Alexa
  • Directory of Taiwan

Taiwan finds 1 in 3 spies serving in military

Legislators slam lenient verdicts for spying

  2086
Premier Chen Chien-jen and Defense Minister Chiu Kuo-cheng respond to questions from legislators Tuesday. 

Premier Chen Chien-jen and Defense Minister Chiu Kuo-cheng respond to questions from legislators Tuesday.  (CNA photo)

TAIPEI (Taiwan News) — One out every three spies caught passing on confidential information to China did so while still serving in the military, Defense Minister Chiu Kuo-cheng (邱國正) said Tuesday (Sept. 26).

The other two thirds of spy cases in the military involved retired officers, he told lawmakers. The defense chief insisted he would take a tougher approach, Radio Taiwan International (RTI) reported.

Both Chiu and Justice Minister Tsai Ching-hsiang (蔡清祥) agreed that courts were reaching too lenient verdicts for national security violations. The latter said he believed that in such cases, prosecutors would still file appeals.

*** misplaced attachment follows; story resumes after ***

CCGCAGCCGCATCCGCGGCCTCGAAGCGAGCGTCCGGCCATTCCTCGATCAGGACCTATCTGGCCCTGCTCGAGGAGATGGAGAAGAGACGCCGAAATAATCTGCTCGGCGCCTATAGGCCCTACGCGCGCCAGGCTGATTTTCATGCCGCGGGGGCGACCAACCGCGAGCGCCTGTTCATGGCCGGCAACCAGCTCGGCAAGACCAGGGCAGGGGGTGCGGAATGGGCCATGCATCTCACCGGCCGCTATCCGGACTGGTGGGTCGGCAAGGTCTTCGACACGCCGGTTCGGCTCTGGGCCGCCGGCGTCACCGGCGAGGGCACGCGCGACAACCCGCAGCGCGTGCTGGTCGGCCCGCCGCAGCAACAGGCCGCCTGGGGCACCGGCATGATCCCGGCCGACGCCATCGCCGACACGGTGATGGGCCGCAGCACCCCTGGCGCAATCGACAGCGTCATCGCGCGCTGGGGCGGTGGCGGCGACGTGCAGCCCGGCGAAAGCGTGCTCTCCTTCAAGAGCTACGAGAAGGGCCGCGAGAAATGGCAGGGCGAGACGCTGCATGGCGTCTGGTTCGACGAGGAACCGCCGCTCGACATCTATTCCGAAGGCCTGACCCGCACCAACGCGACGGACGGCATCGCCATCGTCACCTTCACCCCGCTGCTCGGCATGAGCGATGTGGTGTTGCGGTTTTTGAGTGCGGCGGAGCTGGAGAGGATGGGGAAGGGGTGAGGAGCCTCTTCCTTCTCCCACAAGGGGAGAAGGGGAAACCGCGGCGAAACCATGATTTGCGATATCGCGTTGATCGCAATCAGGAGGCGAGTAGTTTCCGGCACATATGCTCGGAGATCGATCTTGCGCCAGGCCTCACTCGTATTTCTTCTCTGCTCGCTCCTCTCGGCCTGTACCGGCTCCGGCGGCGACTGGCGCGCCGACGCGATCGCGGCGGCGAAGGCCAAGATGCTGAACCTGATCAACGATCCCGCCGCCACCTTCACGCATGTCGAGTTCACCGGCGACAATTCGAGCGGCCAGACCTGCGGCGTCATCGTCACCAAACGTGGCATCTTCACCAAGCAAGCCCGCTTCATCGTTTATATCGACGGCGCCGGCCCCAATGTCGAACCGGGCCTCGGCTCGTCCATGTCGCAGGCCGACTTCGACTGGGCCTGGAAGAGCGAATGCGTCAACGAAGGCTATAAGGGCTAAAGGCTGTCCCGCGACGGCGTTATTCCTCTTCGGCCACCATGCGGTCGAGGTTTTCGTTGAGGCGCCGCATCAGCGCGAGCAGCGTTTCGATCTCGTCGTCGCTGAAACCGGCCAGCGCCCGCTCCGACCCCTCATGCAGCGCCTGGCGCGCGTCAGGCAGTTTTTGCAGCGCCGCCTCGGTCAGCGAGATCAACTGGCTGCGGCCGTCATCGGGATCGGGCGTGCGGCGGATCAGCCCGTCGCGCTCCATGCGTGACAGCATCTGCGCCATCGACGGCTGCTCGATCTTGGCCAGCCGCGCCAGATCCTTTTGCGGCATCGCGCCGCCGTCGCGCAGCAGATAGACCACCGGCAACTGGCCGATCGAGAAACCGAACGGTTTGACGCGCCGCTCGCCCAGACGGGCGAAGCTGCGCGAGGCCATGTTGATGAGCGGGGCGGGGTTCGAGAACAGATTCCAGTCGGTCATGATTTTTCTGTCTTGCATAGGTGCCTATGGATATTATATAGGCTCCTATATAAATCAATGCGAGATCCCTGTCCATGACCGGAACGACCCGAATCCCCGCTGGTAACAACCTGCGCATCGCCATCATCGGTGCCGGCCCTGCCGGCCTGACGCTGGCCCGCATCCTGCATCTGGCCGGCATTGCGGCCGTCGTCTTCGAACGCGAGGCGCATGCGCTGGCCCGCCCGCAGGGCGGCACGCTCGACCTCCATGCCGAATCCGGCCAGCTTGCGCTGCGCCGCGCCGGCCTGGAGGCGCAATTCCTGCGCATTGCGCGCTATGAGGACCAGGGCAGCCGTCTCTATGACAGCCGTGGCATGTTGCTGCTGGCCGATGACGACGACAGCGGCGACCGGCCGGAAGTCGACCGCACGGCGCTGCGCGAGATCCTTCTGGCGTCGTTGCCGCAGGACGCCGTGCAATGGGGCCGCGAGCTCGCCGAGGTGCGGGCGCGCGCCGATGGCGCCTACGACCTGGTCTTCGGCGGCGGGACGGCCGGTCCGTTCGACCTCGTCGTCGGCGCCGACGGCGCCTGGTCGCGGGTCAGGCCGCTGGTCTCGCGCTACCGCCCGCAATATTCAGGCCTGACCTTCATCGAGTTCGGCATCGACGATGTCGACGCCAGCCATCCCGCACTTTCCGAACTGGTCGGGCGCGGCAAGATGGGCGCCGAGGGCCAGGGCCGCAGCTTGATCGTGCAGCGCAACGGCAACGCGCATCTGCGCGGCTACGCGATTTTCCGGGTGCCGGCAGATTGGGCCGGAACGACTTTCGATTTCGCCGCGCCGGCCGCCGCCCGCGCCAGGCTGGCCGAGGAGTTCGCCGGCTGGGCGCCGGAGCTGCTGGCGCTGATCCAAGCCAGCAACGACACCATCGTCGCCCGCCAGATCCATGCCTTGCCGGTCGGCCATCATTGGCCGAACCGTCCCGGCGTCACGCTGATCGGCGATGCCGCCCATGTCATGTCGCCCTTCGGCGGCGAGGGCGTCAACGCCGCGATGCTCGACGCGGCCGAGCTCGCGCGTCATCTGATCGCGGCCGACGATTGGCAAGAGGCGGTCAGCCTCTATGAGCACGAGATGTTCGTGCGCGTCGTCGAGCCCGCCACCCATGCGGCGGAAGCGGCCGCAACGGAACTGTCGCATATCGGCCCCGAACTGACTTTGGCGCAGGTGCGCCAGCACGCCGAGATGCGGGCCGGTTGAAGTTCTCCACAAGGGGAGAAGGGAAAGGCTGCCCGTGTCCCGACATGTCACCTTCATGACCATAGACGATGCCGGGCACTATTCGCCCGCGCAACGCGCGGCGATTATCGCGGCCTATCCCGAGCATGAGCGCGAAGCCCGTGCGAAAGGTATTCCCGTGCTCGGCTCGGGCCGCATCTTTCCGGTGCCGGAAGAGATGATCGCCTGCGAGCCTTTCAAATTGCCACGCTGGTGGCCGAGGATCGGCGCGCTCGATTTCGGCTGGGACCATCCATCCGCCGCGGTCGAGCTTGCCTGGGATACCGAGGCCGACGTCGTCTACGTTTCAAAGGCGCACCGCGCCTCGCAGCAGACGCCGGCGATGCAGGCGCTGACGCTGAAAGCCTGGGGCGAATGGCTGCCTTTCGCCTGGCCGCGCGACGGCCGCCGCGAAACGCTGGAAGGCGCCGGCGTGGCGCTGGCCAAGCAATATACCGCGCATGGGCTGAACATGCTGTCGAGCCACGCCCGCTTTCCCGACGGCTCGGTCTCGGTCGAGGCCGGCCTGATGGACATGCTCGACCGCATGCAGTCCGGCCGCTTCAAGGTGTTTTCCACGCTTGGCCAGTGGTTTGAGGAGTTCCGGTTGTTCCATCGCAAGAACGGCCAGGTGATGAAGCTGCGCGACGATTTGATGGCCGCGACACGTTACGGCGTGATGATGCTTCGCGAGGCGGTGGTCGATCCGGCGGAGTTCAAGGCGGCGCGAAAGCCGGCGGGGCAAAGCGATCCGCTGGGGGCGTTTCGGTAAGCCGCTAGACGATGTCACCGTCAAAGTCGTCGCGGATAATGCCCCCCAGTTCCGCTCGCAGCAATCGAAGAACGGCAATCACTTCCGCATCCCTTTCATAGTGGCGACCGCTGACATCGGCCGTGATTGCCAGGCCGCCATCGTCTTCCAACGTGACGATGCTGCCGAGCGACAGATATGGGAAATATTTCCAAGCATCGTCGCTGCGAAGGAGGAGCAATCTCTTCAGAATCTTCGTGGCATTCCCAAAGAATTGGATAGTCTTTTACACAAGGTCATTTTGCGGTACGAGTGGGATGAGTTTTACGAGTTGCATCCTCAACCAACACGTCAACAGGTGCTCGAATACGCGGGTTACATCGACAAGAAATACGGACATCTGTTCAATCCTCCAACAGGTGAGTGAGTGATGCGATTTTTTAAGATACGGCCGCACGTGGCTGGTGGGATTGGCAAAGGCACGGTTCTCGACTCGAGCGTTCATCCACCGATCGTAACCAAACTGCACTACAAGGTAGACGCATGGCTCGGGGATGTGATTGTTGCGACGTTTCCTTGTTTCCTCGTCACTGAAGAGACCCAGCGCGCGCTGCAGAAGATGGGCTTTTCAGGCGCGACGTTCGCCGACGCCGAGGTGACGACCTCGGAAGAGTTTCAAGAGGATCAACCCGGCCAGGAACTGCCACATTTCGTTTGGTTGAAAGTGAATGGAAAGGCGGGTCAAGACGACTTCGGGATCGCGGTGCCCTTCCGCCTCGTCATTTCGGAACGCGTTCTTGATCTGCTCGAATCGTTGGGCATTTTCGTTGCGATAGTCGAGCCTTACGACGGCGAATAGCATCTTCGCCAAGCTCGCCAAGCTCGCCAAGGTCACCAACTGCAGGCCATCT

Chiu warned that officers who had already retired and left the military should not expect any different treatment. If they were found to have violated the law, they would still have to face the consequence of their actions, the minister replied to questions at the Legislative Yuan.

Democratic Progressive Party (DPP) Legislator Liu Shyh-fang (劉世芳) said that in other countries, violators of national security laws would on average have to spend 19 years in prison, but in Taiwan sentences were much shorter. The difference meant that prison terms failed to pose a deterrent and would not put a stop to more spying scandals, she said.

The Ministry of Justice said it would intensify cooperation with the Ministry of National Defense (MND) and improve the training of prosecutors in national security issues.